By on Jun 26 2023

Johnson City’s history and growth have a strong tie to the 3 railroads that converged here.  The East Tennessee and Virginia Railroad was the first line to travel through the area that would one day become Johnson City.  

Businessman Henry Johnson saw the great potential of this new railroad and bought property at the junction of the new rail line and the old stagecoach route.  He purchased a half-acre lot and built a railway depot, freight station and post office that also served as a hotel, restaurant, and store. This area quickly became known as Johnson’s Depot. 

As the area continued to grow, two more railroads would run through Johnson City.  The East Tennessee & Western North Carolina “Tweetsie” Railroad would eventually connect Johnson City to Boone, North Carolina.  The ET&WNC Railroad was built to a narrow gauge to deal with the restrictions of the Blue Ridge Mountain landscape.  The “Tweetsie” nickname came from the sound of the whistle echoing off the mountains.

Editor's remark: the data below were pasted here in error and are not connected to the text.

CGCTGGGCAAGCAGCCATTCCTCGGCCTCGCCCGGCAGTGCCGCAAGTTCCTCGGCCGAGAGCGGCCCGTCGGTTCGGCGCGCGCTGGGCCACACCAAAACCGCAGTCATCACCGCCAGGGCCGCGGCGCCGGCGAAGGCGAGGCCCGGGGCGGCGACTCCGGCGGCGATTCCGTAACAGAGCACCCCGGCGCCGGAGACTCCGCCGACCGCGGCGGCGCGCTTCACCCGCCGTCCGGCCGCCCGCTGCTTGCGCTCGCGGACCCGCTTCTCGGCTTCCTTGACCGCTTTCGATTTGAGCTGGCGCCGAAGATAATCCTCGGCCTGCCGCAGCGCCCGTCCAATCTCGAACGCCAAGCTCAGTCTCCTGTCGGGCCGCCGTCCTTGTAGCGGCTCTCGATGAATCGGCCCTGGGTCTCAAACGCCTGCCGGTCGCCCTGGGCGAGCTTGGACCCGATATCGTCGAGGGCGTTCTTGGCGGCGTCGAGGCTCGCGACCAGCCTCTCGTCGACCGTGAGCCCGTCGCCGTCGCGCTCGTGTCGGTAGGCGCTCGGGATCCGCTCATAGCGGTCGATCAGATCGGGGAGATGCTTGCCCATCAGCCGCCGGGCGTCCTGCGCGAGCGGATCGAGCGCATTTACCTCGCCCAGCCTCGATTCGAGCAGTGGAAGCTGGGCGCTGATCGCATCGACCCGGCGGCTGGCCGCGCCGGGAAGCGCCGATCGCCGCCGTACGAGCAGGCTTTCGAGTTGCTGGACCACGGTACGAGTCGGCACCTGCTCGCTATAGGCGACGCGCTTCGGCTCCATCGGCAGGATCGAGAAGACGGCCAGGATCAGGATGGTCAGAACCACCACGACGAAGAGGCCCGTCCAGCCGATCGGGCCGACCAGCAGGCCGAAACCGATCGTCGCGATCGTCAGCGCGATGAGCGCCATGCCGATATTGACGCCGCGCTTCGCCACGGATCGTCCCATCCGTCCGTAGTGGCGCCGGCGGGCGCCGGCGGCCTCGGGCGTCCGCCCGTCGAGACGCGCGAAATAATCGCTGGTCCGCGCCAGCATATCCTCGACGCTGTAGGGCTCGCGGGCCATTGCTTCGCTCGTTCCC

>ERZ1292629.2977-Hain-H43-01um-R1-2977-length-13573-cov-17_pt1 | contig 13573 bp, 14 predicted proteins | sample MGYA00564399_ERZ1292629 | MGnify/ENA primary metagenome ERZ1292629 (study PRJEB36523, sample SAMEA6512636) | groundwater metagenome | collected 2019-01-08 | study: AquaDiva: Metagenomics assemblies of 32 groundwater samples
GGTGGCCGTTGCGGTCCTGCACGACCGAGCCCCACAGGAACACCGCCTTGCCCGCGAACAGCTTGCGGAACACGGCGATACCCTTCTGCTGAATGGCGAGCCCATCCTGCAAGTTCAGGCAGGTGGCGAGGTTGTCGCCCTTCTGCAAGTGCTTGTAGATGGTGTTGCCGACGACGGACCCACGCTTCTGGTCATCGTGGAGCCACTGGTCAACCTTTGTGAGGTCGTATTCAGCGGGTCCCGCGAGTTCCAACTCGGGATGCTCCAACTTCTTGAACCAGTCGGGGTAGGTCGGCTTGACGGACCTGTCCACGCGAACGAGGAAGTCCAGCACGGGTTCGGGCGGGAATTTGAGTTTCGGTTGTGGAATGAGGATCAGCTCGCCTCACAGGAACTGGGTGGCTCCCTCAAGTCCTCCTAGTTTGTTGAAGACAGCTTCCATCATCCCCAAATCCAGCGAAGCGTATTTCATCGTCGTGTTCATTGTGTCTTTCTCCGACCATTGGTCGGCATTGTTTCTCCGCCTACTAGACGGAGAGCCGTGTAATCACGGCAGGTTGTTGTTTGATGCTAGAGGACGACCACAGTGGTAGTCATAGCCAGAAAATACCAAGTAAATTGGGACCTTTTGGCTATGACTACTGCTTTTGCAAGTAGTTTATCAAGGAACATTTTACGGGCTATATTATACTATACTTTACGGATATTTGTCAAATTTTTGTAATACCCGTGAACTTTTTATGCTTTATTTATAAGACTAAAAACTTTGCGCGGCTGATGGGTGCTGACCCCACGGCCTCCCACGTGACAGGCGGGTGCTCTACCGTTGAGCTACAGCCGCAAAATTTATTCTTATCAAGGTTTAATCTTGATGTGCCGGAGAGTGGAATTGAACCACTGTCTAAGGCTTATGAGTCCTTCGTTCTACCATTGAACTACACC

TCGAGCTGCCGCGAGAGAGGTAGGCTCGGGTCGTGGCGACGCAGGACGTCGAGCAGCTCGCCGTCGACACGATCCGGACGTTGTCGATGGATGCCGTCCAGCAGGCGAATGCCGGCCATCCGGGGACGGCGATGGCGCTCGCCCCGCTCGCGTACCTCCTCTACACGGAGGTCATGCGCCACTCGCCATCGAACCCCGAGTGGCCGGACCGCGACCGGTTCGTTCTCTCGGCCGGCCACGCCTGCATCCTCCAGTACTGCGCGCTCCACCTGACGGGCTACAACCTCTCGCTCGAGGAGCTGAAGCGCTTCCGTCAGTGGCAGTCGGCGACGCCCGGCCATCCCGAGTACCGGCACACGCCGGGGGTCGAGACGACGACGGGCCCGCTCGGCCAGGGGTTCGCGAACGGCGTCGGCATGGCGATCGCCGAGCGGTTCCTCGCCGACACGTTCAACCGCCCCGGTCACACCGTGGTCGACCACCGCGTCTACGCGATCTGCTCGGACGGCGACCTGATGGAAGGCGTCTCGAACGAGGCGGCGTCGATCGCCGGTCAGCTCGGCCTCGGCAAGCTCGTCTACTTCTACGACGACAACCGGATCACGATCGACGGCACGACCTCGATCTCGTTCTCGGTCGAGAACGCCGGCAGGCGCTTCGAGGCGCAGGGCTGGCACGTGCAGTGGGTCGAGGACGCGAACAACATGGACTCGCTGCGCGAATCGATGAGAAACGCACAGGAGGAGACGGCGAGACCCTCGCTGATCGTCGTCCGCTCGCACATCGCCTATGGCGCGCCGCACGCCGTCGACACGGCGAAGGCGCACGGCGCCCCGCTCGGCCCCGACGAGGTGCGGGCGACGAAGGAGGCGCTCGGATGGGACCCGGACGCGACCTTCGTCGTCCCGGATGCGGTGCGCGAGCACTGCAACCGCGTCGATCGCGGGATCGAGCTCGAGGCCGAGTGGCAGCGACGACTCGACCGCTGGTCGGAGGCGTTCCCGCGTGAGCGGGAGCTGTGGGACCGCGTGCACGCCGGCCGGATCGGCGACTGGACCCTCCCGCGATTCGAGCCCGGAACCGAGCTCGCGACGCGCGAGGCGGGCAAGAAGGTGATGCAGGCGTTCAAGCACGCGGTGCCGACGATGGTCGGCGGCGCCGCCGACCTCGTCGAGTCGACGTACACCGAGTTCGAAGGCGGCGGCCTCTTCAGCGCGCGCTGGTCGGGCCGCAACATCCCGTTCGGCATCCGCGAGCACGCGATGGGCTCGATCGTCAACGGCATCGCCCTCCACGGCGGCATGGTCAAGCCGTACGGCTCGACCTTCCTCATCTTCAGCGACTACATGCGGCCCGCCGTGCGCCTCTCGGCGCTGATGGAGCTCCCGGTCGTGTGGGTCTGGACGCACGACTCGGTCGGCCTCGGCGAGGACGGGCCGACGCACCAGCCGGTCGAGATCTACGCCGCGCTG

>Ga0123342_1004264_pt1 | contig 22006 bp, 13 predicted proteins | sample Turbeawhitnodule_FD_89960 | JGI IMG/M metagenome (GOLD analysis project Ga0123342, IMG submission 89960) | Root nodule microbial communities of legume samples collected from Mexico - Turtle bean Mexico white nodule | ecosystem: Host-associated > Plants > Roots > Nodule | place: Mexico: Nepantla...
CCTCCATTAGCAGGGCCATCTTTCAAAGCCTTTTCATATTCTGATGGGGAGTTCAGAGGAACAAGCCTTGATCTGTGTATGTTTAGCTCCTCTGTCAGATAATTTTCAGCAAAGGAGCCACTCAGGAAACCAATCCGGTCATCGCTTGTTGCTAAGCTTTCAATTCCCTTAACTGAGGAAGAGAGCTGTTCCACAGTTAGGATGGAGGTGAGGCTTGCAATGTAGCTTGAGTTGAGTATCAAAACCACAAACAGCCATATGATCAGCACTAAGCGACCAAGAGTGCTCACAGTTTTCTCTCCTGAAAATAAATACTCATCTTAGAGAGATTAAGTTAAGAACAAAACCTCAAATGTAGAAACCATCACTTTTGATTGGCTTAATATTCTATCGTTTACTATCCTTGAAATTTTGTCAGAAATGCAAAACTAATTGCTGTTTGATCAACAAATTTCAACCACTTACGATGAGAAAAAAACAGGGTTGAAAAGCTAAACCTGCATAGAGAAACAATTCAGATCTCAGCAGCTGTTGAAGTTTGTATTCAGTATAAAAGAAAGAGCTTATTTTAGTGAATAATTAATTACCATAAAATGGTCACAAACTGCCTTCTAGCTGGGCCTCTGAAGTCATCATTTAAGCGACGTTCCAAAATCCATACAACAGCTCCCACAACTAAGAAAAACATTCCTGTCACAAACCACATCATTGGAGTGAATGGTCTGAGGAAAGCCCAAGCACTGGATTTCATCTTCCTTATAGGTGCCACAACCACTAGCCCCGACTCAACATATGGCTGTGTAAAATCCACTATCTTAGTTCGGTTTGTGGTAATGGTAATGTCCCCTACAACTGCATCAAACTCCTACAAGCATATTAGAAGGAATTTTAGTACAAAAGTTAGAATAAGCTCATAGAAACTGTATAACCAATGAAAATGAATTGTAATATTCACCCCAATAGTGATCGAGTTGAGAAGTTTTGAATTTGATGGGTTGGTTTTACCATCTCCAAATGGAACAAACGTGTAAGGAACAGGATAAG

The last railroad to make its way through Johnson City was the Carolina, Clinchfield, & Ohio Railway.  Billed at the time as “the costliest railroad in America”, it stretched from Elkhorn, Kentucky in the north to Spartanburg, South Carolina to the south.

These three railroads led to several periods of rapid growth for Johnson City.  With a population of just 685 people in 1880, that number quickly grew to over 12,000 by 1920.  That growth has only continued through the years. While trains no longer stop in Johnson City, you can still see their legacy in the many tracks that still traverse downtown, and the two depots that still remain.  The ET&WNC depot is now home to Yee-Haw Brewing and White Duck Taco, and the CC&O Depot is now home to Johnson City’s first ever Visitor Center.

Subscribe to our newsletter to stay up-to-date on all events and recommendations in Johnson City!